Sunday 16 April 2017

For the sake of completeness...

The other half of The World This Weekend was spent on that study which found that most Anglicans voted to leave the European Union - in pointed contrast to the Church's strongly pro-Remain hierarchy. 

Mark Mardell duly went forth, like a Martian sending a postcard home, to talk unto the Anglicans. His particular focus was on their views of Englishness. He found that they are pro-English and profoundly patriotic. The Anglican leadership, in contrast, remains strong in believing that the Church needs to focus on being welcoming to the whole world.

Mark then interviewed former Labour minister John Denham, who, it turns out, is now Professor John Denham, Professor of English Identity and Politics at the University of Winchester. 

I always liked John Denham (admitting my own bias there), and, while taking a predictable pop at the present Conservative prime minister, I thought he made some sensible points here. 

I will, however, quote Mark Mardell's rather 'BBC' questions to him:

  • Do you think Mrs May is right to invoke the country's Christian identity? 
  • But there are some people who argue that Englishness, compared to Britishness, is exclusive rather than inclusive.
  • But to take an example, you don't hear don't tend to hear people describe themselves as "I'm Black-English". You do hear "Black-British".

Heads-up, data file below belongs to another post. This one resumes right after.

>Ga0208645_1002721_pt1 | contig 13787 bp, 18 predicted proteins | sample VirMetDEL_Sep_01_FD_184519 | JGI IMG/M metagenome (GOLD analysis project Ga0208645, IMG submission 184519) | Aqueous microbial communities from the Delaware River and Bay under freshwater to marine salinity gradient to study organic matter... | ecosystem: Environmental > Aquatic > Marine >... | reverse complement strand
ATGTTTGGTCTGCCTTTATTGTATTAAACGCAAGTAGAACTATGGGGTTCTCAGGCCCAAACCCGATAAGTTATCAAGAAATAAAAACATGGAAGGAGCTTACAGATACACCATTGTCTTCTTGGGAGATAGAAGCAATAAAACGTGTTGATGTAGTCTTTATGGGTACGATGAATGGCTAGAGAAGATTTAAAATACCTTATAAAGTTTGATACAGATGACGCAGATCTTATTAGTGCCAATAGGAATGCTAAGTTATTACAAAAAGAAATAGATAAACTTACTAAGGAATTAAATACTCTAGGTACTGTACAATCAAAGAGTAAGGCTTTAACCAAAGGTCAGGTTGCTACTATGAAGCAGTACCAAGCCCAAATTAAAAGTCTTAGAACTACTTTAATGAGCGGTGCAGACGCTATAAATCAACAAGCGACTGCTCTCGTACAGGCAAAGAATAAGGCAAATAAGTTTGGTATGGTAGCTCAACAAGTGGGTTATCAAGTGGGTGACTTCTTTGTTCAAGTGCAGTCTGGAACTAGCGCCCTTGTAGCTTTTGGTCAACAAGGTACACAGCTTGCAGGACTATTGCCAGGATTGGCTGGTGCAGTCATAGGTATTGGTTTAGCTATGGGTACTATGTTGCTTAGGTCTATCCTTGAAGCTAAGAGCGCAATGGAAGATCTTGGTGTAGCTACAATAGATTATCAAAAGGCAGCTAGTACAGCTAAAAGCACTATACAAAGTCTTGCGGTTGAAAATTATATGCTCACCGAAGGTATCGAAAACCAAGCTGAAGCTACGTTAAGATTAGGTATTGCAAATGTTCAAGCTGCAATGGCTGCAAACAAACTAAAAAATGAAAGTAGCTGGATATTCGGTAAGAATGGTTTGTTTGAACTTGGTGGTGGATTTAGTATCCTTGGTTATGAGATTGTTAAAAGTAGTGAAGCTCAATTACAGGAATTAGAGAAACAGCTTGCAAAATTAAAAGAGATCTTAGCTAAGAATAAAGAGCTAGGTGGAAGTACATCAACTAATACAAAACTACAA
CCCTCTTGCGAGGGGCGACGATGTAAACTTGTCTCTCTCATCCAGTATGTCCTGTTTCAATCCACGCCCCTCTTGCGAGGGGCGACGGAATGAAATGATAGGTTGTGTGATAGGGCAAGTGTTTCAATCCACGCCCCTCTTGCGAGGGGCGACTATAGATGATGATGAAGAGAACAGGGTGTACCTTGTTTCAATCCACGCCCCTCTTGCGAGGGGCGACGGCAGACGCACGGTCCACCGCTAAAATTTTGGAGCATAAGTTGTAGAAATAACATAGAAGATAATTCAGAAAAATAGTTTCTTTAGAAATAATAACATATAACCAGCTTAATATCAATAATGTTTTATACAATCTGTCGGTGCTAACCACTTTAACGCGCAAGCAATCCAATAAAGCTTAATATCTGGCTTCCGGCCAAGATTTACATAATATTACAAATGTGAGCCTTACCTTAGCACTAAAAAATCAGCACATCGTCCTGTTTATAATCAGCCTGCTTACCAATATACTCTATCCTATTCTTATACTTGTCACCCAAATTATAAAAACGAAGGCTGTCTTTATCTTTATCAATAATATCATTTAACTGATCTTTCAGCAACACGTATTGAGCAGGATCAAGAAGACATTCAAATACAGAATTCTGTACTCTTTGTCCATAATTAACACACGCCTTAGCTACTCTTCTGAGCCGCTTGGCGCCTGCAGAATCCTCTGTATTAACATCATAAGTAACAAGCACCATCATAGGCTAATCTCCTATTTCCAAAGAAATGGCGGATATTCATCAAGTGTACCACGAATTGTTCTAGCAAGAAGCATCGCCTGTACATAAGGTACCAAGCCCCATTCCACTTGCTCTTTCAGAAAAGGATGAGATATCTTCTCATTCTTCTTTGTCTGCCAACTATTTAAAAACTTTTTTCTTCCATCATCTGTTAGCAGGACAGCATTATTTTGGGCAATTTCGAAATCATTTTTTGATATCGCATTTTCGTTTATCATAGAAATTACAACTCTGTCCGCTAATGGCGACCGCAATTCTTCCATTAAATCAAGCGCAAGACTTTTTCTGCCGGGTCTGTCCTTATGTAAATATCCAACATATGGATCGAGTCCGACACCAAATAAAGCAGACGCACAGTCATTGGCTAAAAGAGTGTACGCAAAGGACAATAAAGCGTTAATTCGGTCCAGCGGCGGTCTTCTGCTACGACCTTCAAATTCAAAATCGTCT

1. If 'English' is exclusive rather than inclusive, so is 'Welsh' and 'Scottish' and 'Irish'.

    It's a stupid point to claim as being intellectually superior. But that's Mardell in a nutshell.

  2. Have to say I have never heard the term 'Black British' used by anyone, especially in self description. But then I guess I don't watch the same channels Marrk does.

  3. For a long time (certainly while I was an impressionable youth) we were given the not-so-subtle impression that to state our nationality as English rather than British was tantamount to being a racist thug.
    I think that it's only relatively recently with Scottish Nationalism coming to the forefront that more English people are feeling they have to embrace a more specific identity than British.
    Even if that continues, for a long time there are still going to be many descriptions that are British by default.


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